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  Likelihood guidance

Crown Prosecution Service seeks to limit the scope of a Court of Appeal decision on likelihood ratios

Issue 70 of this e-wire considered the case of R -v- T in which the Court of Appeal looked at likelihood ratios. It concluded that justice is not served by dressing up an expert’s guesses as pseudo-science. This case led the court to be critical of the reliance placed on an insufficiently large database, the Forensic Science Services’ Footwear Database (FD). Since the judgment in R -v- T, the Crown Prosecution Service (CPS) has published some troubling guidance on this matter.

The CPS, pointing out rightly that the ‘ruling only applies to evidence based on the Footmark Database’, goes on to assert that the ‘principles should not, at this stage, be applied to other database analysis’. This is very worrying.

Of course, the specific criticism of the FD relates just to that database. But the criticism has a general nature as well as a specific one. Any database that is too small to support the kind of statistical manipulation that was used on the FD should be caught by the principles set out in the R -v- T judgment, and the CPS should have the wit to acknowledge this general application.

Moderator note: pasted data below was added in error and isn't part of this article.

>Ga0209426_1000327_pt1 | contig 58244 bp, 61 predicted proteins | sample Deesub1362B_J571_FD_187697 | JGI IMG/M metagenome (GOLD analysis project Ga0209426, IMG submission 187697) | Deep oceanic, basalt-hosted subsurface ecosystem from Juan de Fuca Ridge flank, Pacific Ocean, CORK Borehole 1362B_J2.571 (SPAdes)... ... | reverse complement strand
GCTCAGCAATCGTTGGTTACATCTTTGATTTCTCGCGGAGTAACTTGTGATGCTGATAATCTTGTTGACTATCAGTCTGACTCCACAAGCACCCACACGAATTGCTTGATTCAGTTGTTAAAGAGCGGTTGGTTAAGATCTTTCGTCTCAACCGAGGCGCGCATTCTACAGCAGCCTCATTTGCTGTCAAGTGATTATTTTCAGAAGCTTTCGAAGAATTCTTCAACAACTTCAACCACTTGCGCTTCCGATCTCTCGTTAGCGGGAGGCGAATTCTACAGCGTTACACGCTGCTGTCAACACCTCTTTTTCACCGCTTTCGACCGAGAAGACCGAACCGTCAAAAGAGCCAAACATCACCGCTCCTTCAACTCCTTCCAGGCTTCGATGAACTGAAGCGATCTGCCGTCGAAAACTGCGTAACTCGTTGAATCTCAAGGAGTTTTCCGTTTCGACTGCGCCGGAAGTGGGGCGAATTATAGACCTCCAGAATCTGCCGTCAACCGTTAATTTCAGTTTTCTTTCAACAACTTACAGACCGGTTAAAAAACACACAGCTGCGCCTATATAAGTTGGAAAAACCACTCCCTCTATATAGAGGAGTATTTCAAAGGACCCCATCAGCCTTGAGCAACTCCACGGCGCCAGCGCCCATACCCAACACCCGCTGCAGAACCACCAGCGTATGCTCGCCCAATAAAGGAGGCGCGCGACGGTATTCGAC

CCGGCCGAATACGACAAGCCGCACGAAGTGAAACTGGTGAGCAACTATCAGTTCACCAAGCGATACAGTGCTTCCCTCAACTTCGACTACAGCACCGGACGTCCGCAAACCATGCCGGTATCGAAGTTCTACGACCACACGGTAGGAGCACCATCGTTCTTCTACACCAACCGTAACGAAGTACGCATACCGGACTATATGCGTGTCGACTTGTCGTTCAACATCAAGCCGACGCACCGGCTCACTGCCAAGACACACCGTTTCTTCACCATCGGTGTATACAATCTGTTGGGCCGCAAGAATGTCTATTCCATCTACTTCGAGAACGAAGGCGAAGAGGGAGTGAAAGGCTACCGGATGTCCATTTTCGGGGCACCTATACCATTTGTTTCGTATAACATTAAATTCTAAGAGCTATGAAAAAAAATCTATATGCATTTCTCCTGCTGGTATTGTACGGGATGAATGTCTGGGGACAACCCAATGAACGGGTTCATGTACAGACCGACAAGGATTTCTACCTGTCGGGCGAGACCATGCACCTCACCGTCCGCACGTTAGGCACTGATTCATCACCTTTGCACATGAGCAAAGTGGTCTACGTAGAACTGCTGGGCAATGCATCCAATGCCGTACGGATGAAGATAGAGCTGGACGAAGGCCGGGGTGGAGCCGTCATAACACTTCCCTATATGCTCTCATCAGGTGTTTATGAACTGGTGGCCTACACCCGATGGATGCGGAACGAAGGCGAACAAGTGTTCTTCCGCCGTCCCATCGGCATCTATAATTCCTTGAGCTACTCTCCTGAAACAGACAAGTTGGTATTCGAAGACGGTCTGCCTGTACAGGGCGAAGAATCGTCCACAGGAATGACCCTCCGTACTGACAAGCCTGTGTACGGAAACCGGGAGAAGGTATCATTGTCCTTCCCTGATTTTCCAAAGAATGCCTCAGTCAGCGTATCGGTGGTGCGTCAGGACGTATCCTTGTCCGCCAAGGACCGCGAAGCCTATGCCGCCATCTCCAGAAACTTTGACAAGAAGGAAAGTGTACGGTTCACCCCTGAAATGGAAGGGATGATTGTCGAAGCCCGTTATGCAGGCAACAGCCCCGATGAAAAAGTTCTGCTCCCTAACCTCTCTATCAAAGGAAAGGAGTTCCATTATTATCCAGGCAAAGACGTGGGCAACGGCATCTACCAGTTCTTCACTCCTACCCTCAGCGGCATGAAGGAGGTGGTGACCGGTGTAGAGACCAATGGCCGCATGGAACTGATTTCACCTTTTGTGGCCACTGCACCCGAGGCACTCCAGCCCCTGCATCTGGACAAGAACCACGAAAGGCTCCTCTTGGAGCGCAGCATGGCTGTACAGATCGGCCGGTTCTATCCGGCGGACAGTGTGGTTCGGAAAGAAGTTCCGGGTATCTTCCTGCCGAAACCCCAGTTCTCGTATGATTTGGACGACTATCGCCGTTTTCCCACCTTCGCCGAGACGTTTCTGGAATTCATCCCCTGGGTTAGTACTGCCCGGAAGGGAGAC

The guidance can be found by searching Google for Footwear Database Bayesian statistics.

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Issue 72
November 2011

LSC expert fees cap under fire - urgent donations sought
Shaken Baby guidance
Likelihood guidance


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September 2017

New rules when suing individuals for fees
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